Baghdad, Iraq Guerrillas bombed a Baghdad shopping street full of police recruits and fired on a police van north of the capital Tuesday in attacks that killed at least 59 people and struck at the heart of the U.S. strategy for fighting Iraq's escalating insurgency.
The car bombing and shooting -- the latest in violence that has killed nearly 150 people in three days -- were part of an increasingly brazen and coordinated campaign to bring the battle to Baghdad, sowing chaos in the center of authority for Prime Minister Ayad Allawi and his American allies.
Insurgents appear to have only grown deadlier since Allawi's interim government took power in June, despite U.S. claims that Iraqi security forces are showing more resolve against insurgents.
The mounting attacks aim to wreck the centerpiece of the U.S. plan for defeating the militants: building a strong Iraqi security force able to bring some calm before elections slated for January. Doing so is also a key prerequisite for any withdrawal of American troops.
The Tawhid and Jihad group, headed by Jordanian militant Abu Musab al-Zarqawi, posted a Web statement claiming responsibility for Tuesday's car bombing.
Tuesday evening, another loud explosion rocked Baghdad near the Green Zone, where Iraq's interim government and the U.S. Embassy are located. There was no immediate word on the cause.
The morning car bombing was the deadliest single attack in Baghdad in six months, wrecking buildings and cars on central Haifa Street, leaving charred bodies and hurling body parts, shoes and debris into nearby trees and homes.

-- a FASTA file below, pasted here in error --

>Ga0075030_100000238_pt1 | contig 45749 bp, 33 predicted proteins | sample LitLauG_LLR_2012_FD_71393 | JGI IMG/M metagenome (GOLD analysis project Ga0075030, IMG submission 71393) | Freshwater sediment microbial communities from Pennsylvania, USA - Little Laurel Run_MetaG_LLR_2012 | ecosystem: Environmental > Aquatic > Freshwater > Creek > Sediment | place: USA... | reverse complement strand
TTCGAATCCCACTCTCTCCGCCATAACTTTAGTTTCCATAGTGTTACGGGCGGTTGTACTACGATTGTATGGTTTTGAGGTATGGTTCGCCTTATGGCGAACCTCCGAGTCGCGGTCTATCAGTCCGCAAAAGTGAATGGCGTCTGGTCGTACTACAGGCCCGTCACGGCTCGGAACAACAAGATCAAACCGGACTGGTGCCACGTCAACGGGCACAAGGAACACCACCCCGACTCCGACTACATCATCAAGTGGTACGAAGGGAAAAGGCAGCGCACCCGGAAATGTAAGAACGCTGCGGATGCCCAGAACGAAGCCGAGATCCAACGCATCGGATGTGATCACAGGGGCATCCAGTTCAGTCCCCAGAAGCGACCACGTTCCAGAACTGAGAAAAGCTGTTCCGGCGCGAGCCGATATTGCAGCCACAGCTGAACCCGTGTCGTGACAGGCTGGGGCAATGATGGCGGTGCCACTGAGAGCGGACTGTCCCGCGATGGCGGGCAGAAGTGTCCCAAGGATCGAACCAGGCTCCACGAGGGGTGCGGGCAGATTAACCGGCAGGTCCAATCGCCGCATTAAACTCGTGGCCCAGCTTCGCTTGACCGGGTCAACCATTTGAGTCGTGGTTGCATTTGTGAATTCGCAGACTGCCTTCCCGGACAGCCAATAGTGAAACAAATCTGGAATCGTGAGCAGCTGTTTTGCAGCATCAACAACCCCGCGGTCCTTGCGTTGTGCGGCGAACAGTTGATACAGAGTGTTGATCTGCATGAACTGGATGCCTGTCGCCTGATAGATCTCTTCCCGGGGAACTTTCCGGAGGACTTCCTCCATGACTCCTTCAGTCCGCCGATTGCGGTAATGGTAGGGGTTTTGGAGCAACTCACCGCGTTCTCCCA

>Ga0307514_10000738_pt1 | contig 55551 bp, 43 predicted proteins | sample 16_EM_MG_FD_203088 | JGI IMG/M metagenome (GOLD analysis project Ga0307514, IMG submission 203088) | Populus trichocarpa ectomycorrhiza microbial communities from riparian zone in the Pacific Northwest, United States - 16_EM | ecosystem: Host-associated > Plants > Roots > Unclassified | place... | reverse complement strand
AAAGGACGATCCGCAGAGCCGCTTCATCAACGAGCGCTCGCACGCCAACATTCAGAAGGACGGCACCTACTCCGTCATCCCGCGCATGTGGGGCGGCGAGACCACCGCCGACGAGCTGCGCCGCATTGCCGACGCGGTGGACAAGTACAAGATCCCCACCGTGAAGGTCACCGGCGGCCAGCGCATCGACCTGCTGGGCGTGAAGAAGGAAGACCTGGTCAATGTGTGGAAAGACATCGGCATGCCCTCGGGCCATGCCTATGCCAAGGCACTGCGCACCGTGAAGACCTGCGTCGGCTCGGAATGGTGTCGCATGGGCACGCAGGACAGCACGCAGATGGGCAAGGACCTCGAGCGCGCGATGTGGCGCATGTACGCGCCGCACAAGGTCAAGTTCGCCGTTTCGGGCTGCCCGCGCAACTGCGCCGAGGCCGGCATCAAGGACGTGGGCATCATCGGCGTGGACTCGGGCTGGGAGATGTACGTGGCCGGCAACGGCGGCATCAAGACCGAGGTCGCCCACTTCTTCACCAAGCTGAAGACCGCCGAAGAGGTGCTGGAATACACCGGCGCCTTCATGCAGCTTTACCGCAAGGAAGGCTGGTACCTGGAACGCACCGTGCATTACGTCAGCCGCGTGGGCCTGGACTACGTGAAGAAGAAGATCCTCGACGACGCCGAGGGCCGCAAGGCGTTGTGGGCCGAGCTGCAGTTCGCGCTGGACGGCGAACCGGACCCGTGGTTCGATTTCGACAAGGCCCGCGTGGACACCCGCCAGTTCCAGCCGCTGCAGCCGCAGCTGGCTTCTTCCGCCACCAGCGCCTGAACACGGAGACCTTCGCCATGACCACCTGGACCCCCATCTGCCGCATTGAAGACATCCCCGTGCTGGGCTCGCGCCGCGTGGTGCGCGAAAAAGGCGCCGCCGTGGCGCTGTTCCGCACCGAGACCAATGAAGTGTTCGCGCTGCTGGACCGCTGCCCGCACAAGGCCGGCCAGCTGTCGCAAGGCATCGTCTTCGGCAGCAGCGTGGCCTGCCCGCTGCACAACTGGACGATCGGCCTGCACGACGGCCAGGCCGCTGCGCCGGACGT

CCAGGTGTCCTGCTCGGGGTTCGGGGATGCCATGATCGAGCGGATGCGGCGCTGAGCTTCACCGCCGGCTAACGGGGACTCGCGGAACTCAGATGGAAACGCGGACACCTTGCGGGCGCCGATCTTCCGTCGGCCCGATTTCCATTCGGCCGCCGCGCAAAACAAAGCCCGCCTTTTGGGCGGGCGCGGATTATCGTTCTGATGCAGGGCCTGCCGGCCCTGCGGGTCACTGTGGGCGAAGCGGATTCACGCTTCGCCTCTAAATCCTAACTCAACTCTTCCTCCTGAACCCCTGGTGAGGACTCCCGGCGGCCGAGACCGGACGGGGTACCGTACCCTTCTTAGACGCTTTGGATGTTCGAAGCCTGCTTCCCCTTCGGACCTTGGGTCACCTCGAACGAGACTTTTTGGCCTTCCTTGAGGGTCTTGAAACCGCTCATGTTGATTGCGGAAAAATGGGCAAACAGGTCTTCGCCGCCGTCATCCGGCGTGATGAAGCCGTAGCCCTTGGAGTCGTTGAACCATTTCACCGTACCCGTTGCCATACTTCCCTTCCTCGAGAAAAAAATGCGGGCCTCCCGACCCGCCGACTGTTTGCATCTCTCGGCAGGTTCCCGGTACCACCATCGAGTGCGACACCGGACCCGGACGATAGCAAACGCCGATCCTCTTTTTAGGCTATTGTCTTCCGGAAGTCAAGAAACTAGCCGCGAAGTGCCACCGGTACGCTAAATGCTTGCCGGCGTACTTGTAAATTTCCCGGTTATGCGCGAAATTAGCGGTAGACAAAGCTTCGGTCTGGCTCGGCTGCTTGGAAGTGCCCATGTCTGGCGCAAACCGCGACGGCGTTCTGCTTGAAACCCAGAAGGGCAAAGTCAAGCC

The blast ripped through stores where Iraqis were shopping and cafes where men applying for the police force were sipping tea and escaping the summer heat as they waited their turn to sign up at the nearby western Baghdad police headquarters.
In Baqouba, northeast of the capital, gunmen in two cars opened fire Tuesday on a van carrying policemen, killing 11 officers and a civilian, said Qaisar Hamid of Baqouba General Hospital.
Also Tuesday, clashes between U.S. troops and insurgents killed at least eight civilians and wounded 18 in Ramadi, a predominantly Sunni Muslim city west of the capital where anti-American sentiments are high.
The military said Tuesday that three American soldiers were killed and eight wounded in separate attacks in Iraq in the past 24 hours.
Further highlighting the chaotic situation, electricity was knocked out across the country when saboteurs blew up an oil pipeline junction in northern Iraq, sparking a fire that set off a chain reaction in power generation systems.
In Cairo, the head of the Arab League warned that "the gates of hell are open in Iraq and the situation is getting more complicated and tense." Amr Moussa appealed to Arab countries "to help Iraq to overcome this crisis."